Focusing on just unsheltered populations, 13 cities and unincorporated areas saw increases this year, with the largest number in San Diego, which had 3,285 people living outdoors or in vehicles, a 32 percent increase from last year.

Chula Vista had the second-largest unsheltered population with 318 people, a 54 percent increase, and Escondido had the third-highest with 304 people, a 67 percent increase.

While the county’s total number is at a record high, a look back over the past dozen years shows the population has risen and fallen over time. Before the city of San Diego began opening large tented homeless shelters in 2017, there were two years when the number of people on the street was even higher than this year.

The 2017 count found 5,621 people living without shelter countywide, or 450 more than this year, according to data on the Regional Task Force on Homelessness website. The total count that year was 9,116 homeless people, with just 1,700 in emergency shelters. The city of San Diego would open its first large 350-bed shelter later that year.

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In 2012, the homeless population was 9,638, the highest on record before this year. Only 1,040 people were in emergency shelters that year, and 5,267 people were counted outdoors, almost 100 more than this year.

This year’s count found 3,895 people in emergency shelters, which were at 86 percent capacity. An additional 1,148 people were in transitional housing and 50 were living in a residential facility for people in rehab.

This year’s count was the most geographically extensive, covering 600 out of the county’s 626 Census tracts.

Besides collecting raw numbers, volunteers also ask willing participants a number of questions to better understand the demographics of the county’s homeless population.

This year’s count found more women living on the street than last year, with the number increasing from 1,851 to 2,187. Women represented 25 percent of the county’s unsheltered population last year and 29 percent this year.

The percent of women in shelters remained at 43 percent, while the actual number increased from 1,851 to 2,187.

More seniors are homeless this year, and they are making up a greater percentage of people living without shelter.

The latest data shows 1,500 people 55 or older were living outdoors, or 29 percent of the unsheltered population. Last year’s count found 1,027 seniors outdoor, representing 25 percent of the unsheltered population.

Of seniors living without shelter, 46 percent said they were experiencing homelessness for the first time, and 82 percent said they became homeless while living in San Diego County. Women represented 24 percent of the unsheltered senior population, and 49 percent of seniors had a physical disability.

Kohler said an 81-year-old man was among the people found in a homeless encampment.

The count found 1,170 seniors in shelters, up from the 1,027 counted in shelters last year. Seniors represent 23 percent of people in shelters.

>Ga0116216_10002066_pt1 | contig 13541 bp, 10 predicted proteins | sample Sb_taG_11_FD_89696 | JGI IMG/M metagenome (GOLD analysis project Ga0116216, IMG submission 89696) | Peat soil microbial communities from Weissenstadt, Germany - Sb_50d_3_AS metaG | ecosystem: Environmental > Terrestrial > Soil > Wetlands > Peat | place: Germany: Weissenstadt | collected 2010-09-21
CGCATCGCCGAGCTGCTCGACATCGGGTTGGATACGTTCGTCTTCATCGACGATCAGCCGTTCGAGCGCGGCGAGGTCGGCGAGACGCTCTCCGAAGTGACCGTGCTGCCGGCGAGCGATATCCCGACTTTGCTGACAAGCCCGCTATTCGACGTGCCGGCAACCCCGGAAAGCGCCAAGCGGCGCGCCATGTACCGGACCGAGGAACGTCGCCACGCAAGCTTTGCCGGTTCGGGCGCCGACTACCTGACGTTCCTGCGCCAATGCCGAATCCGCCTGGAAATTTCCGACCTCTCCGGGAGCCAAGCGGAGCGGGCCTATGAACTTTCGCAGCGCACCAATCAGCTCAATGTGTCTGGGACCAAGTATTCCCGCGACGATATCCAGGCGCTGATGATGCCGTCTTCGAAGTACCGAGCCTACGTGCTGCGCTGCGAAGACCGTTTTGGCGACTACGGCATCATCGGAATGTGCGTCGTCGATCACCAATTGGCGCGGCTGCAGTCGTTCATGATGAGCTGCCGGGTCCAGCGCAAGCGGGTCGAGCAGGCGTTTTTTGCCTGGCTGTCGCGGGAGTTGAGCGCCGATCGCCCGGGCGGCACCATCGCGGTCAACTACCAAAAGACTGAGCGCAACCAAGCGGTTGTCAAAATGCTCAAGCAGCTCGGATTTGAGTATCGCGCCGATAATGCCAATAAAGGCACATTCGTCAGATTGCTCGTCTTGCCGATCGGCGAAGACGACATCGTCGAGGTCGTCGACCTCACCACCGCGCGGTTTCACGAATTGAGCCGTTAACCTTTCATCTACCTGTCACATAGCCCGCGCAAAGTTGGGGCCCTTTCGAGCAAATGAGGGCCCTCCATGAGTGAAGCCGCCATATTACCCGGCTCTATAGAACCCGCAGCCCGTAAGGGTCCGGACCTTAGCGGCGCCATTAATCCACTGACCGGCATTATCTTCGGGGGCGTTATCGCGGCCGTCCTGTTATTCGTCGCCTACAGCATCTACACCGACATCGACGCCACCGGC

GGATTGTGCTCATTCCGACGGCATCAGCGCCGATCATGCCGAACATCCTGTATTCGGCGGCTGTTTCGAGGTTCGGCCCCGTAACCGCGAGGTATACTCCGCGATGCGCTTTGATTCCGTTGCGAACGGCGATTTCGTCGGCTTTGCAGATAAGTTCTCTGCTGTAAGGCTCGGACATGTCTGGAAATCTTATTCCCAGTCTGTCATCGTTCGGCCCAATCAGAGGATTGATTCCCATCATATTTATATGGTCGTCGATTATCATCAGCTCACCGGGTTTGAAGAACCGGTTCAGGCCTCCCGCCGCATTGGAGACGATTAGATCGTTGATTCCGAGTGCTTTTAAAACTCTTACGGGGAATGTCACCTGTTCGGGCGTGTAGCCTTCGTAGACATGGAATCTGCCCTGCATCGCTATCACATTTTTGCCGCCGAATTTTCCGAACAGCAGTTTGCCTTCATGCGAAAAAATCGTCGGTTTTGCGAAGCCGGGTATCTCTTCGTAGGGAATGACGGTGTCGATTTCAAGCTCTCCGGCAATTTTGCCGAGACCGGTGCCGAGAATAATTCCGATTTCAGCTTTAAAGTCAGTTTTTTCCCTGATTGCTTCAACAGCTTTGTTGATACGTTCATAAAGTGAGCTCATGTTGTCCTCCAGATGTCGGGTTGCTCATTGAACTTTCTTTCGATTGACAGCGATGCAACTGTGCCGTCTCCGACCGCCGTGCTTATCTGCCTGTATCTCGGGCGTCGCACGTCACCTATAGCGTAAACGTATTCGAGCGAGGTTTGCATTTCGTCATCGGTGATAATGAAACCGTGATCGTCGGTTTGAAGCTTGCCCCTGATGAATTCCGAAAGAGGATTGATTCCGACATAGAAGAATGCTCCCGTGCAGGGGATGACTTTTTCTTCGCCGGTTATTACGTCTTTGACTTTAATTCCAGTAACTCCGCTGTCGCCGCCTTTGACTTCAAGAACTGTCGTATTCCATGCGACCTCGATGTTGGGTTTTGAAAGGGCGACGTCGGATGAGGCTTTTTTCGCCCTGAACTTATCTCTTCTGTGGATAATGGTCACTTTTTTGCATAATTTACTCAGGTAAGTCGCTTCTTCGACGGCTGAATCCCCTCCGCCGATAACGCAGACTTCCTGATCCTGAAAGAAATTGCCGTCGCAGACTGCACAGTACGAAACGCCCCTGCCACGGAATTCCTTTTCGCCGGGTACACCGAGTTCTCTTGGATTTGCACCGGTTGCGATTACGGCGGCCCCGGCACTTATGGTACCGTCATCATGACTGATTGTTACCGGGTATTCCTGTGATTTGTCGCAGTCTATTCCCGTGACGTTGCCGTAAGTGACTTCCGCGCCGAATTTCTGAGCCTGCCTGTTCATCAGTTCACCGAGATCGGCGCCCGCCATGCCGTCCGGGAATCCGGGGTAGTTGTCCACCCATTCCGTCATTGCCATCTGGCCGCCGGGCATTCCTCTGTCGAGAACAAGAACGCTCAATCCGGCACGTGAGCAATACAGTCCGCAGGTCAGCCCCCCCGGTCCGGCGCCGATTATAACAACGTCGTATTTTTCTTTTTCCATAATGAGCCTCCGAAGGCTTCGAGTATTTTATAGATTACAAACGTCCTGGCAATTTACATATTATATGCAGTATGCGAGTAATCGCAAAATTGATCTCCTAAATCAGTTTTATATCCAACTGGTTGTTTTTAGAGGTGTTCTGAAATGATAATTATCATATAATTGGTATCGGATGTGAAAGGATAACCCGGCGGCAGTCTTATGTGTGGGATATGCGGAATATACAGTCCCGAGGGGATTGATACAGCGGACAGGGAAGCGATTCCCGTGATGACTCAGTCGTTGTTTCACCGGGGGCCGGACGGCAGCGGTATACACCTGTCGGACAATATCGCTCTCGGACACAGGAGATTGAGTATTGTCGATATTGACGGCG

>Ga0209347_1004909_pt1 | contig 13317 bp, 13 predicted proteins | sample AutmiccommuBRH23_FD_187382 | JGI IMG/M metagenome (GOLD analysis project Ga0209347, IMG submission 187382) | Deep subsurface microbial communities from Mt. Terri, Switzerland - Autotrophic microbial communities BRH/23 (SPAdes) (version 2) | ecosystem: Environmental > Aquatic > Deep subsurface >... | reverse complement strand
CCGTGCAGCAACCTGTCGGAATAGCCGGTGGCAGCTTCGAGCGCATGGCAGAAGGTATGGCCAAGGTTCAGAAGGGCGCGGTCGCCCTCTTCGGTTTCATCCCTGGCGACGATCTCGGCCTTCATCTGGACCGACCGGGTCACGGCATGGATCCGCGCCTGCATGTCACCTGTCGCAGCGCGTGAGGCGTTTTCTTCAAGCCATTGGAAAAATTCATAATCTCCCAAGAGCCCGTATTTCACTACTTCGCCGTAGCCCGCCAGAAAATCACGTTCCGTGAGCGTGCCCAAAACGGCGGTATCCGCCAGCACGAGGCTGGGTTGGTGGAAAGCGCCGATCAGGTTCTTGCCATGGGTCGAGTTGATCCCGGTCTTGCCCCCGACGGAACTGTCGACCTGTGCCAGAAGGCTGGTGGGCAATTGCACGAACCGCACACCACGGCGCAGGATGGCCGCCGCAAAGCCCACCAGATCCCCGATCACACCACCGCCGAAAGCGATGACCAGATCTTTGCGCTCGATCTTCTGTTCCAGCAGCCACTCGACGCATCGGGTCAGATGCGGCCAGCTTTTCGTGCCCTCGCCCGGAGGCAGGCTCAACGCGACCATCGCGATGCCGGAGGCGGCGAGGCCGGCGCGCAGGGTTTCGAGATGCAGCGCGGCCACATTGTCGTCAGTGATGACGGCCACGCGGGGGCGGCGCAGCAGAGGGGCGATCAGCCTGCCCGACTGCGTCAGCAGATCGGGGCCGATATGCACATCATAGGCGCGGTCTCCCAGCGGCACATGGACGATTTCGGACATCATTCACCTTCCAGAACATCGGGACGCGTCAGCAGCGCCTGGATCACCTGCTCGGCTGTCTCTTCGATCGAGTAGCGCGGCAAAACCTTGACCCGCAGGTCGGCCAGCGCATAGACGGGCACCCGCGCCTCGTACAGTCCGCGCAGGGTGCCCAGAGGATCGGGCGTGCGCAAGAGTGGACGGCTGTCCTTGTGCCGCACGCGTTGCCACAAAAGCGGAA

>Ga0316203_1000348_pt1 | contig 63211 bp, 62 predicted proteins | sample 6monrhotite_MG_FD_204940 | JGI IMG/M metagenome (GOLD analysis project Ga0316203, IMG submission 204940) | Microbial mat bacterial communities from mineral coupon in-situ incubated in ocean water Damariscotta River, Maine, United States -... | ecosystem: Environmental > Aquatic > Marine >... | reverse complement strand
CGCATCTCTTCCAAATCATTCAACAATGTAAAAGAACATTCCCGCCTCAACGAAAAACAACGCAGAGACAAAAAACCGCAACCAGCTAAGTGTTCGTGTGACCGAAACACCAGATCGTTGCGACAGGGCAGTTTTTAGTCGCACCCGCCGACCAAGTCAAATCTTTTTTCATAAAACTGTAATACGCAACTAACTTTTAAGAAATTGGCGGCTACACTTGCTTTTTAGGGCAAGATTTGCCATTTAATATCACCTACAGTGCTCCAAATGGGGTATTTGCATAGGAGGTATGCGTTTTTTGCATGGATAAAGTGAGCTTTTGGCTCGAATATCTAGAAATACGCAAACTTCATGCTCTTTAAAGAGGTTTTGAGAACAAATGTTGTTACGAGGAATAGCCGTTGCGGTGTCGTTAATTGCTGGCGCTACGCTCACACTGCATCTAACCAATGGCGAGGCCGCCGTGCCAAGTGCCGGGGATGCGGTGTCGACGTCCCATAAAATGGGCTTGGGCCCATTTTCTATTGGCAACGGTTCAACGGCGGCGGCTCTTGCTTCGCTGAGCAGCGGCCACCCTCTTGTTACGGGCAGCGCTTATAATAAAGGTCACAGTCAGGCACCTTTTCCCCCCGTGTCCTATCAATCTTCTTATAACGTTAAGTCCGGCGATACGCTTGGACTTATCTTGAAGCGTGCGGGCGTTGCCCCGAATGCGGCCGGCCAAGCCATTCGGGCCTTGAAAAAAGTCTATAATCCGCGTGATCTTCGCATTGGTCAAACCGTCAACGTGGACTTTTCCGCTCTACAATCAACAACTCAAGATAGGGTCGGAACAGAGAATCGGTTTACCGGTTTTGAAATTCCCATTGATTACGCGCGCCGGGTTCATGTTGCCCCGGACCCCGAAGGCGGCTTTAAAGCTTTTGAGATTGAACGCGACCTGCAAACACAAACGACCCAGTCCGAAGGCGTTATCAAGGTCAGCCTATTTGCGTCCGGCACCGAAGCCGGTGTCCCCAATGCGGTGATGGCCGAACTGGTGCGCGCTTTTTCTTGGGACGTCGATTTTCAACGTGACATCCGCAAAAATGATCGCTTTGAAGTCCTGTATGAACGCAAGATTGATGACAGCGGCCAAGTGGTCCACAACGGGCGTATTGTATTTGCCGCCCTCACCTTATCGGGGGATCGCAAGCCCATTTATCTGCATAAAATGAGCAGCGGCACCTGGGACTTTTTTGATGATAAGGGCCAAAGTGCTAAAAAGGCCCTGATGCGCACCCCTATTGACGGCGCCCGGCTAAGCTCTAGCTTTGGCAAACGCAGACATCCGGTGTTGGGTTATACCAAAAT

(Video) (Un)housed in paradise: how the homeless can get off the street

The count found 324 youths living without shelter, just 10 more from last year’s count. Of those, 50 were younger than 18 and 274 were ages 18-24. The number of youths in shelters increased from 1,528 last year to 1,687 this year.

Homeless people who participated in surveys were asked about their mental health, substance use and other issues.

Of those responding, 28 percent of unsheltered homeless people and 18 percent of people in shelters said they had a serious mental illness.

Twenty-one percent of unsheltered people and 13 percent of people in shelters said they had a substance use disorder, and 12 percent of unsheltered people and 5 percent of people in shelters said they were fleeing domestic violence. Two percent of all respondents said they had HIV/AIDS.

Chronically homeless people made up 44 percent of the unsheltered population, with 2,265 living outdoors, and they represented 25 percent of the sheltered population. HUD defines a chronically homeless person as someone who has been homeless for at least 12 months or on at least four separate occasions in the previous three years.

In a breakdown by race, White people made up 59 percent of the unsheltered homeless population, Black people made up 19 percent and people of multiple races made up 16 percent. Black people make up about 6 percent of the county’s overall population and are consistently over-represented in the county’s homeless population. Asian or Asian Americans made up 1 percent of the population and American Indians made up 3 percent.

The number of homeless veterans was 814 this year, up from 686 last year, a 17 percent increase. The number of veterans without shelter increased from 378 to 473, a 22 percent increase.

The increase comes despite a nationwide push to decrease homelessness among veterans during the past decade, and local numbers still are lower than in recent years.

In November, HUD announced veteran homelessness had declined by 11 percent since 2020, continuing a trend that has seen an overall 55 percent drop in veteran homelessness since 2010.

Locally, veteran homelessness also has declined during the past decade, though there have been upticks. This year’s count of 814 homeless veterans is 52 percent lower than the 1,381 homeless veterans counted in 2015. The 473 unsheltered veterans counted this year is a 33 percent decrease from the 659 counted in 2018.